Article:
By setting the expectation ahead of time, you and your child have an established boundary to fall back on. This also models the positive behavior of planning out purchases and avoiding impulse shopping (and spares your wallet, too).
As the parent of an 8-year-old, the idea that you only have about a decade to save for college can be panic-inducing. Especially if you feel like your own financial house isn’t in order.
“Take care of your own nest first,” urges Sandberg. If you have credit card or other consumer debt, focus on paying that down before you start building a college nest egg for your child. You might also think about consolidating your credit card debts to make repayment simpler and, ideally, gets you a lower interest rate. “Debt erodes your ability to give to your child,” she says.
If your financial situation isn’t ideal but saving for college is important to you, start taking steps to improve your finances. With about ten years to go, you still have time to save, but now’s the time to get going. Consider meeting with a financial advisor to craft a plan to pay down debt, decide on a college savings goal and free up money for your child’s future.
If you haven’t recently reviewed your last will and testament, take a look and see if it needs any revisions.
Specifically, you may be due for an update if you’ve experienced any major life changes since creating your will. This could include adding another child to your family, changing your mind about your child’s guardian or shifting your marital status.
Haven’t made a will yet? You can create one with Fabric’s free online will kit.
Same goes for your life insurance policy, if you haven’t looked at it in a while. You might want to change the beneficiary you’ve chosen if something in your life has changed. You might also want to update your coverage amount if your family’s needs have changed.
If you don’t have life insurance, Fabric can help with that, too. You can apply for term life insurance online in about 10 minutes.
Even if you loathe your job, Sandberg suggests putting a positive spin on it so your kids learn to see working for a paycheck as a natural part of life. “Instead of saying that work sucks, you could say, ‘I’m off to work because it’s important for me to be able to pay the bills,’” she says. “Speaking about work in a positive way is one of the easiest ways to teach your kids about money.”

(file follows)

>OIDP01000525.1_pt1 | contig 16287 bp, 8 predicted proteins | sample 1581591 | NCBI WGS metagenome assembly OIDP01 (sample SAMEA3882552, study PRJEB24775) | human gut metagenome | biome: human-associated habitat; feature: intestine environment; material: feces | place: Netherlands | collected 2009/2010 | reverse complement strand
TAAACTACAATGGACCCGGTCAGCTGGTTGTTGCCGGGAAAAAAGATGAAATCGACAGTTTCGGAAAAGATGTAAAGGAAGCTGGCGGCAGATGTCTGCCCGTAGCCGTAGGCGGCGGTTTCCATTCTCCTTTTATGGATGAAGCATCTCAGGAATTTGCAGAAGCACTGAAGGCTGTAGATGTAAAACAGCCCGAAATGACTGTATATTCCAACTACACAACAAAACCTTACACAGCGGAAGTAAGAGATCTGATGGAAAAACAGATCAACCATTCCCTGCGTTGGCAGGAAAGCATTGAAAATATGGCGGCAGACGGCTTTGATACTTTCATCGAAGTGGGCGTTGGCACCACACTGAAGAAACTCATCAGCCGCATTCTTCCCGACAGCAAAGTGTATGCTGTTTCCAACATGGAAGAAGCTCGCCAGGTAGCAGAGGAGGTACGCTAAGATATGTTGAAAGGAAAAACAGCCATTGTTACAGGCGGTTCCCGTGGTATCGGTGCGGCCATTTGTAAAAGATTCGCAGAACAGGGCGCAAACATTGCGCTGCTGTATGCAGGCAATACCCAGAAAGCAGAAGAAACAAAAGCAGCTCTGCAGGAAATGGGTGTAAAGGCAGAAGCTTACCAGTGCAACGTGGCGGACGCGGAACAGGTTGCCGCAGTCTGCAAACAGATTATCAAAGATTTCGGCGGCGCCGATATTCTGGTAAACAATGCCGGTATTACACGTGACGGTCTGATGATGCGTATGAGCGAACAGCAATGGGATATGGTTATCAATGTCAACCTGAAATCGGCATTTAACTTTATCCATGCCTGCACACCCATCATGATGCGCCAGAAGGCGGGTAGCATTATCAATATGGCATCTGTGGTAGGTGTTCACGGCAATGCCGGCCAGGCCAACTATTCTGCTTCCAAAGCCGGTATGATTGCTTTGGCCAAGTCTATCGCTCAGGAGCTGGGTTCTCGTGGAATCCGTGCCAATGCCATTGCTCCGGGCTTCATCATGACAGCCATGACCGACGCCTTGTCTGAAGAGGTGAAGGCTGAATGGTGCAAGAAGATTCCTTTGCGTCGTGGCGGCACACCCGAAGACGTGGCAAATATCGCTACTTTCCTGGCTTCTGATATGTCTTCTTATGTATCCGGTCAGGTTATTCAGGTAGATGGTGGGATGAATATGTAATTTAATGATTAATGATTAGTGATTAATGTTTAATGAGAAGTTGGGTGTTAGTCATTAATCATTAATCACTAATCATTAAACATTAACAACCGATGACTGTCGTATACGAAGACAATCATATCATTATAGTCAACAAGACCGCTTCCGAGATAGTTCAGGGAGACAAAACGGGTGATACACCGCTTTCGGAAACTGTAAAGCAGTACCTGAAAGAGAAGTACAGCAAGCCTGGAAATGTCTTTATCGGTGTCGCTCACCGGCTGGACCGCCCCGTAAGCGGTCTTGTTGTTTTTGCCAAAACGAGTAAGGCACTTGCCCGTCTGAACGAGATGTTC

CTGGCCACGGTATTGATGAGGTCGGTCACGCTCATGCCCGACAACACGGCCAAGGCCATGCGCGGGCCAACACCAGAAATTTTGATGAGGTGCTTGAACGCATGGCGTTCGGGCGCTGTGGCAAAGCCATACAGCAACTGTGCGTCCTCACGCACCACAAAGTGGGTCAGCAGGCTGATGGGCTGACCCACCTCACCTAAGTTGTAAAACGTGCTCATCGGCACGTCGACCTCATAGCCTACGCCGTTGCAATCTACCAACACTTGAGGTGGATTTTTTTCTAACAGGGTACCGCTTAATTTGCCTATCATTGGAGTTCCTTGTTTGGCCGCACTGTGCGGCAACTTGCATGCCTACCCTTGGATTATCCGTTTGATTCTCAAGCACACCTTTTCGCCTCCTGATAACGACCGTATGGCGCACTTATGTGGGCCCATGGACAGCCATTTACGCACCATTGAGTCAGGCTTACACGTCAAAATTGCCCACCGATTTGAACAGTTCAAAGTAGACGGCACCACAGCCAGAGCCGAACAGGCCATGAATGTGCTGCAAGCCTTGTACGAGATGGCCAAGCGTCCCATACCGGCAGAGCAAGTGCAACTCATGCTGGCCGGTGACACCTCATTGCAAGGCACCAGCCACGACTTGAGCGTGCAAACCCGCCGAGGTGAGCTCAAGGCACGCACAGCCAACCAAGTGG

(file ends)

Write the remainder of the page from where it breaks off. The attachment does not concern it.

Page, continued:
Of course, if your job is truly making you miserable, it’s OK to be open with your child and let them know you’re looking into other options.
If you love your gig, let your child know that, too. In fact, this is the ideal age to get involved with the National Take Our Daughters and Sons to Work Day, recommended for kids ages 8 to 18. The program was designed to break down gender limitations, expose children to the working world, and spark conversations about work between kids and parents.
When it comes down to it, 8 is pretty darned great. You’re no longer changing diapers but your kid might still be willing to hold your hand at the grocery store. We can attest from experience: Life doesn’t get much better than that.
What new developments will next year hold for you? 9 things to know about 9-year-olds. Or check out what you should know about your kid's development at every age.
Fabric exists to help young families master their money. Our articles abide by strict editorial standards.
Fabric by Gerber Life exists to help young families master their money. Our articles abide by strict editorial standards.